Rain in California, a time to ask hard questions

Rain in California, a time to ask hard questions

 Laguna Lake, San Luis Obispo, California

The Story of Drought has opened a new chapter in California this week, with a welcomed pouring rain storm: the most rain to fall in Los Angeles in two years. As California enters its fourth year of a drought, the immediate concern of the state’s water managers is that the rains will send the wrong signal to the population. But as crucial as water conservation is, the signal we need today is one that would begin to address the social, economic and political drivers that cause climate change.

Droughts are very slow weather disasters that can go unnoticed even as rain falls and ground water supplies are drying up. We keep saying that California and other western states are entering into the fourth year of a drought, but the real truth is, California and many areas of the west have been living for too long on borrowed water from aquifers and mountain snowpack that will not be renewed. The modern history of water in California going back to the destruction of the Paiute irrigation system and the Owen’s Valley water diversion are part of a pattern of mismanagement and abuse that is still reverberating today.

Like droughts, many of the underlying causes of climate change are not perceived as threats when first encountered. Three interconnected drivers that are major contributors to climate change are global trade, industrial agriculture and the petroleum production and consumption.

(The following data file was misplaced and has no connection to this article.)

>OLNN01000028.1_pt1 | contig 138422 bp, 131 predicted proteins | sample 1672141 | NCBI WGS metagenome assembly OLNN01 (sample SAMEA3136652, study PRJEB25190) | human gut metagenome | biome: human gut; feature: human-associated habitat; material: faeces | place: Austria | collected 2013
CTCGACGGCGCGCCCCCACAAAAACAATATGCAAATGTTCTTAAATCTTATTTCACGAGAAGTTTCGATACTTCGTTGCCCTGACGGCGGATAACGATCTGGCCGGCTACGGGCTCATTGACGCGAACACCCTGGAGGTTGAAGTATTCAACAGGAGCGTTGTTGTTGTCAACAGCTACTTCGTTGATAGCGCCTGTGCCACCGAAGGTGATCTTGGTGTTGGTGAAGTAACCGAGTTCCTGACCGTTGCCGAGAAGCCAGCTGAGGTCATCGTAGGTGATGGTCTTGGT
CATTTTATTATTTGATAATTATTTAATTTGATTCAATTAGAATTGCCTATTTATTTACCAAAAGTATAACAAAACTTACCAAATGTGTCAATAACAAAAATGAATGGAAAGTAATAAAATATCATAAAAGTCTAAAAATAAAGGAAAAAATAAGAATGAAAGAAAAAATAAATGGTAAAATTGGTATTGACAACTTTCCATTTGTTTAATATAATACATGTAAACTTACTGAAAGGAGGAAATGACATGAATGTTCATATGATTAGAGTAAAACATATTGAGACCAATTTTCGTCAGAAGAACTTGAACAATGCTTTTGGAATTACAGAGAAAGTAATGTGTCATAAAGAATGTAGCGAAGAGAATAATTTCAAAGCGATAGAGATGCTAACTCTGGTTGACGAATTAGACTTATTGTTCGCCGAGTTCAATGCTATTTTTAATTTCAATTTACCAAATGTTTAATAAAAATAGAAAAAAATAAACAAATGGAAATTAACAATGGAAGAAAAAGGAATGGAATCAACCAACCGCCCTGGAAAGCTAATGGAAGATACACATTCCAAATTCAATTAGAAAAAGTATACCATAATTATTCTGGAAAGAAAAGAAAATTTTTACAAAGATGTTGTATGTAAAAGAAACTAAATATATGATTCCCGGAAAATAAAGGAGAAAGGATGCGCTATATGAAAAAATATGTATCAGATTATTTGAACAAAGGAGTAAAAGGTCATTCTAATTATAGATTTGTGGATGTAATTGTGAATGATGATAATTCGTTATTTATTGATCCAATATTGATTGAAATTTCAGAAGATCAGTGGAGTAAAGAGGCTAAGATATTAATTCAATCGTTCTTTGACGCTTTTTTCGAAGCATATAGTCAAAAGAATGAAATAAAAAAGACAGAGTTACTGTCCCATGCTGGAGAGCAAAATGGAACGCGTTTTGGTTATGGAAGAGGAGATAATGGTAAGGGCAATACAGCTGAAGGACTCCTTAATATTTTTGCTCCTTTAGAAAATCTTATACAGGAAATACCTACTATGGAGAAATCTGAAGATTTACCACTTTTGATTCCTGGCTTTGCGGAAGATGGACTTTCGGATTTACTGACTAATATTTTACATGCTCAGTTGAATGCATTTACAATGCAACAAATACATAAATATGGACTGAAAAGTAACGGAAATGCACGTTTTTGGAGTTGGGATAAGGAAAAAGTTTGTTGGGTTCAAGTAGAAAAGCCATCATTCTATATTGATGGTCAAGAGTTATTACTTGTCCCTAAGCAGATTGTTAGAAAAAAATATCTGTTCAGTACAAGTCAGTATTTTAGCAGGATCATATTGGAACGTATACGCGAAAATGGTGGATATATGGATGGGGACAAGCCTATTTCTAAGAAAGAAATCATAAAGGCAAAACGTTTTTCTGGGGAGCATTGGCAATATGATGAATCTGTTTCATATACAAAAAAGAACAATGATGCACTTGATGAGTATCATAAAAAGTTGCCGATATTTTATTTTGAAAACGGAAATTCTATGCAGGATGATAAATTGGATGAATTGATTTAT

Some of the greatest losses to drought in in the west have been in agricultural where no water for irrigation and the lack rainfall has left many farmers and ranchers with barren fields, pastures and orchards. But long before the rain stopped falling in 2010, our agricultural economy was defined by low prices for farmers combined with price volatility and the absence of any system to manage supply production, all of which helped create the climate crisis we face today.

These conditions in agriculture have led to larger and larger farms deficient in crop or livestock diversity and dependent on the use of energy intensive petroleum-based synthetic fertilizers. Industrial meat production alone has become a significant source greenhouse gas emissions. And where does all the cheap grain and meat produced in this corporate controlled system go? Into a global trading system that reinforces through export dumping agricultural practices that cause climate change.

An example is the new $100 million powdered milk plant being built in drought prone western Kansas by the Chinese dairy company, Yili, and its partner, Dairy Farmers of America. It is projected that the plant will produce 80,000 metric tons of milk powder a year for export to China. This mega dairy project will add to the production of greenhouse gasses, deplete precious western water resources and as the final product is shipped thousands of miles away, the farmers in Kansas will be left with lagoons full of manure. It will be a colossal misuse of  energy, natural resources, and water and likely to leave Kansas dairy a step closer to becoming contract workers like most chicken farmers.

What starts out as a sunny day can turn to months and years of a terrible drought. The underlying causes of too many sunny days is very complex, but we if don’t begin to address the underlying forces that contribute to the climate change, all our conservation efforts will be for naught.